The recent Quebec Court of Appeal decision in Rousselet v. Corporation de l’École polytechnique confirmed some useful legal principles in its analysis:
the pension committee of a registered pension plan is a legal entity separate from the plan sponsor and is thus liable for its own actions and omissions;
the time limit to challenge a plan amendment starts to run from the day plan members are notified of the change even if damages will not be incurred until some time in the future; and
while there may be a low evidentiary threshold at the authorization stage, the courts must rigorously scrutinize the viability of a plaintiff’s claim based on the pleadings at the certification stage.
The Corporation de l’École polytechnique (an engineering school based in Montreal) is the sponsor of a defined benefit pension plan (the Plan). As required by the Quebec Supplemental Pension Plans Act (SPPA), the Plan is administered by a pension committee (which is similar to a board of trustees) composed of plan members, retirees and a majority of members appointed by the Corporation.
Prior to 2004, the Plan provided that benefits were to be indexed at 50 % of the consumer price index (CPI), leaving the Corporation the discretion to grant supplementary pension increases representing the other 50 % of the CPI. In 2002, the pension committee recommended that the Plan be amended so that the supplementary increases be automatically granted on January 1st of each year beginning in 2004, provided that the Plan’s actuary could confirm on that date that the Plan has a specified reserve (on a going concern basis). The pension committee sent a summary of the proposed amendment to Plan members in April 2002 and asked them to vote on the proposal. Following a favourable vote, the Corporation amended the Plan so as to grant supplementary increases automatically on a January 1st if: (i) the specified reserve is met and (ii) the Plan does not have a solvency deficiency.
Shortly after the 2003 indexation was announced, the Association des retraités de l’École polytechnique (a group representing retirees) contested the indexing rate approved by the Corporation. The parties were unable to find a common ground on this issue for nearly three years. The parties eventually agreed to amend the Plan to address this particular issue. The Corporation would obtain the right to take contribution holidays equivalent to the amount of the special solvency payments made to the Plan and in return, the retirees would be entitled to a retroactive pension increase. Once again, the pension committee provided a summary of the proposed Plan amendments to members and asked them to vote in late 2005. The Corporation then amended the Plan to provide that the retroactive increase would be paid once the Corporation would have recovered its special solvency payments.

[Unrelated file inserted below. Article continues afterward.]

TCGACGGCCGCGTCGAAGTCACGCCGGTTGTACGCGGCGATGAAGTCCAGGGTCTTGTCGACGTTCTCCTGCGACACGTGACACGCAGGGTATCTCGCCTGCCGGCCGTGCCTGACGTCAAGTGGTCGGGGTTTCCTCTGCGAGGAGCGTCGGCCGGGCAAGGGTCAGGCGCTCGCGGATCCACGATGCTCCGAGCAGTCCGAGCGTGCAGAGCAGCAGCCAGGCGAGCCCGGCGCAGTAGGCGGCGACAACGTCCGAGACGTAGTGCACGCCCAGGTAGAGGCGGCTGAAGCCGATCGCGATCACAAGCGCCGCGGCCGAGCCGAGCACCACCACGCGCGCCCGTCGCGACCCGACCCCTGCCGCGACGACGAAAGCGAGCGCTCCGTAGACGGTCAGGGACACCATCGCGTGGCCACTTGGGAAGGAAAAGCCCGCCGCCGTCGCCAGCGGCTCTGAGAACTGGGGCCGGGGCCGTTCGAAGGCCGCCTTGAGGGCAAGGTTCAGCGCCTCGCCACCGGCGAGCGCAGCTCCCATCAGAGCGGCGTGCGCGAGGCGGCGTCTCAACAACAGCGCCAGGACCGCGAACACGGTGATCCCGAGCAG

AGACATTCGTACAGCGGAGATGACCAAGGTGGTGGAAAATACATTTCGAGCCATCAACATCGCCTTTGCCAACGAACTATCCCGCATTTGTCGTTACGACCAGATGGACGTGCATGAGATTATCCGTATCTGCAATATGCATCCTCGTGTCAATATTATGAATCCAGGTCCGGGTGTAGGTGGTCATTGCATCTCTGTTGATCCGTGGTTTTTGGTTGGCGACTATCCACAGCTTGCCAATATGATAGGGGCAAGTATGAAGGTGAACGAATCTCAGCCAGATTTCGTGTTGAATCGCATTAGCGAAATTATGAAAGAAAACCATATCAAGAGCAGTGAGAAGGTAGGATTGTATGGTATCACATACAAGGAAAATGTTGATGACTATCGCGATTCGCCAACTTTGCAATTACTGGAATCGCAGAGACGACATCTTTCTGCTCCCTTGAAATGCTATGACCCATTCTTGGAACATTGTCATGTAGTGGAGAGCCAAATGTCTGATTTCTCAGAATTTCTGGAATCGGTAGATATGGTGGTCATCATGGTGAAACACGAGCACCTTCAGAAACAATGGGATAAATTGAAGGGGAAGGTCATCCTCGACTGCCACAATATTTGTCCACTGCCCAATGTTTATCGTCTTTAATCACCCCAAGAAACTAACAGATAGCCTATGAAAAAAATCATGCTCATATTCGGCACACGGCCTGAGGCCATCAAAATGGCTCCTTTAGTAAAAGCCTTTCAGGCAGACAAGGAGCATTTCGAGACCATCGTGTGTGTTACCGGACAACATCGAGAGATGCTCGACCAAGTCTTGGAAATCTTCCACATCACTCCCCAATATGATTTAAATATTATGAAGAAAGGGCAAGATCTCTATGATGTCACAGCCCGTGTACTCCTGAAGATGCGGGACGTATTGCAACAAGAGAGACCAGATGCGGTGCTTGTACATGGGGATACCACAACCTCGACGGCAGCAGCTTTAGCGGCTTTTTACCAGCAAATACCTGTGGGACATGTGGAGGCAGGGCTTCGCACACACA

In 2007 and 2008, the specified reserve on a going concern basis was attained, but the Plan had a solvency deficiency. Supplementary increases were therefore not awarded. The Association filed a motion for authorization to institute a class action alleging that the solvency requirement had not been approved by Plan members as part of the 2002 vote. They also claimed that the addition of a priority of the contribution holidays over the retroactive pension increase had also not been approved by the members as part of the 2005 vote.
The motion was dismissed by the Quebec Superior Court. The Court concluded that the plaintiff failed to establish a viable cause of action as required by section 1003(b) of the Civil Code of Procedure.
Quebec Court of Appeal Decision
The Quebec Court of Appeal upheld the decision of the Superior Court and refused to authorize the class action to proceed.
The undisputed evidence showed that all the information relating to the Plan amendments at issue was provided to Plan members by the pension committee, not by the Corporation. The Court of Appeal expressly confirmed for the first time that the pension committee of a registered pension plan is a separate legal entity from the plan sponsor and is thus liable for its own actions and omissions. It follows that the Corporation could not be liable for the alleged failure of the pension committee to explain the solvency requirement and the priority of the contribution holidays to Plan members. As a side note, we can presume that the Association did not want to sue the pension committee as it would have meant a lawsuit against some of its own members who were members of the pension committee at the relevant times.
The Court of Appeal then noted that based on a plain reading of the Plan terms, the Corporation had the sole authority to amend Plan with respect to pension increases. Since amendments relating to pension increases did not have to be approved by Plan members in the first place, the votes organized by the pension committee could not be binding on the Corporation.
Lastly, the Court concluded that since the action was only brought in December 2009, more than three years after the announcement of the Plan amendments at issue, it was clearly time-barred. The Court notably rejected the plaintiff’s argument that the applicable 3-year time limit could not start to run until retirees were actually denied the increases for the first time in 2007. The Court held that their damages (i.e. the loss of pension increases) were sufficiently crystallized when the amendments were made even though they could not know exactly when they would be incurred.